OperaUpClose celebrates its fourth anniversary with a production of Verdi's 'La traviata', the latest operatic masterpiece to get the company's lively, stripped-down, trademark treatment at its residency at the King's Head Theatre in Islington.
Working from her own English-language adaptation of the libretto, OperaUpClose artistic director Robin Norton-Hale has plucked Verdi's tragic romance from its original mid-nineteenth-century Paris setting and relocated it to 1920s New York, turning Verdi's doomed courtesan heroine Violetta from a French demimondaine into an American flapper out of 'The Great Gatsby'.
For the most part, it's an inspired updating - and one that is much more successful than the company's recent 'Tosca', which bizarrely relocated action from Napoleonic Rome to a light-bulb factory in communist East Berlin. The era perfectly evokes the mood of reckless hedonism and heedless frivolity with which the opera opens, and the period suits Prudence Sanders' chic Violetta, too - providing the perfect playground for a character who, initially, lives only for pleasure and allowing Sanders to pull off a series of very fetching '20s costumes. (Sanders is sharing the role during the run with Elinor Jane Moran and Louisa Tee, and the other parts are similarly divided.)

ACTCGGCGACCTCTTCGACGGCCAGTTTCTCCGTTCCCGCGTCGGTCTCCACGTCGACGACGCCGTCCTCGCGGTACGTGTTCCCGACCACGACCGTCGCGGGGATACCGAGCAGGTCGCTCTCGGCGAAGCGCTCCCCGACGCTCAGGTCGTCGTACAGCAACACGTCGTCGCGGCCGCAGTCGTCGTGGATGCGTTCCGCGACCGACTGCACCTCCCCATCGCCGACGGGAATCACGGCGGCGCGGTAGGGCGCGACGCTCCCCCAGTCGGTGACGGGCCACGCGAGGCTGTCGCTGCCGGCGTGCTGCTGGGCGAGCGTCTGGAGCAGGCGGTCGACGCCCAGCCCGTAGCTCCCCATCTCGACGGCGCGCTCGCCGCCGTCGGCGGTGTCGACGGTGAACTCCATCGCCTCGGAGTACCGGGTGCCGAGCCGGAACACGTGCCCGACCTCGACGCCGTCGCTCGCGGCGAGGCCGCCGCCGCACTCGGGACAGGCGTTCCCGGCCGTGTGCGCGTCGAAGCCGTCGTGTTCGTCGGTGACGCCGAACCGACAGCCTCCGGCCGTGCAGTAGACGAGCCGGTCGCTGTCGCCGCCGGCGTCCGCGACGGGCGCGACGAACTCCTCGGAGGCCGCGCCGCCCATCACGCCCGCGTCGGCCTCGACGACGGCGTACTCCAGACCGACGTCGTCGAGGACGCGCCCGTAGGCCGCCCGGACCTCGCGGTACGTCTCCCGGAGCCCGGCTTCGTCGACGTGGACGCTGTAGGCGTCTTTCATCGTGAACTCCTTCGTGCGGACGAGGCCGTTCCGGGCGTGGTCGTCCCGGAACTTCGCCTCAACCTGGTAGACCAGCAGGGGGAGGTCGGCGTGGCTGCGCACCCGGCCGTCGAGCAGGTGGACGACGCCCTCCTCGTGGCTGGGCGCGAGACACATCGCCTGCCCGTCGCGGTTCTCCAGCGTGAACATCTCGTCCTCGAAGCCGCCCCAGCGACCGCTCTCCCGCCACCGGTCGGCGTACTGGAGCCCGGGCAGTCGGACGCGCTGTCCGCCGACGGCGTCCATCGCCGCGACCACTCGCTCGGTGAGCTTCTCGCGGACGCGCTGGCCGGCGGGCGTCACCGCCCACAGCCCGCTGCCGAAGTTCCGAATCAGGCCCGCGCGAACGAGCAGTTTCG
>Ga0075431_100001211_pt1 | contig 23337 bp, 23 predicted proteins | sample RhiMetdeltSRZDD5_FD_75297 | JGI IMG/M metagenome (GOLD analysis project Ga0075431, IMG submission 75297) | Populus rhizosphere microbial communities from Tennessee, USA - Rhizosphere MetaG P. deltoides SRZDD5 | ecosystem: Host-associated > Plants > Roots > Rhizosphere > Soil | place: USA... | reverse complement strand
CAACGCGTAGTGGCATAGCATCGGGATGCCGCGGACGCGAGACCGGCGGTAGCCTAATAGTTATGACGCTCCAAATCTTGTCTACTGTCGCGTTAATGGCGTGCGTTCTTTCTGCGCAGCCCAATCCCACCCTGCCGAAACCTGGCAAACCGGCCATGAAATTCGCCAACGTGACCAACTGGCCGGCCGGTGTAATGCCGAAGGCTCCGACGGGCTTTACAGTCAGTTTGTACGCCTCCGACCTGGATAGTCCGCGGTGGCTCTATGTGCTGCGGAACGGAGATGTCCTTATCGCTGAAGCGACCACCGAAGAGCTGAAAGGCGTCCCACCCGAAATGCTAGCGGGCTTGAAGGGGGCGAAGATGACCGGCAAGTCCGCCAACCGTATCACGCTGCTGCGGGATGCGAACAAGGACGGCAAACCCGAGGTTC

Norton-Hale's trimming of the opera's cast is also mostly successful. Flora McIntosh is a warm, sympathetic presence as Violetta's friend Flora, who here gets to take on some of the attributes and activities of Violetta's loyal servant Annina. Yet some of the plot gets blurred by casting David Durham's Germont, the stern father of Violetta's young lover Alfredo (Lawrence Olsworth-Peter), as a hypocritical vote-seeking politician and making him one of the revellers at Violetta's opening party rather than a disapproving outsider to her world.
Fortunately, despite the inevitable compromises occasioned by turning grand opera into a chamber piece, the story's emotional essence remains intact. The essence of Verdi's music is also preserved by orchestrator Harry Blake's nimble arrangement for piano, clarinet and cello. Indeed, the staging and the scoring both remind us that 'La traviata' is fundamentally a very intimate work that doesn't need a chorus of dozens to make its impact. The King's Head is, however, probably too intimate a space for Norton-Hale's production to be entirely successful. Sanders is a fine young singer but her clear penetrating soprano could rattle the glasses in the adjoining pub and is, at times, too overwhelming for the theatre's confined space. Her volume control does improve, though, in the second half and the pianissimo of her death-bed aria is quietly affecting. Jason Best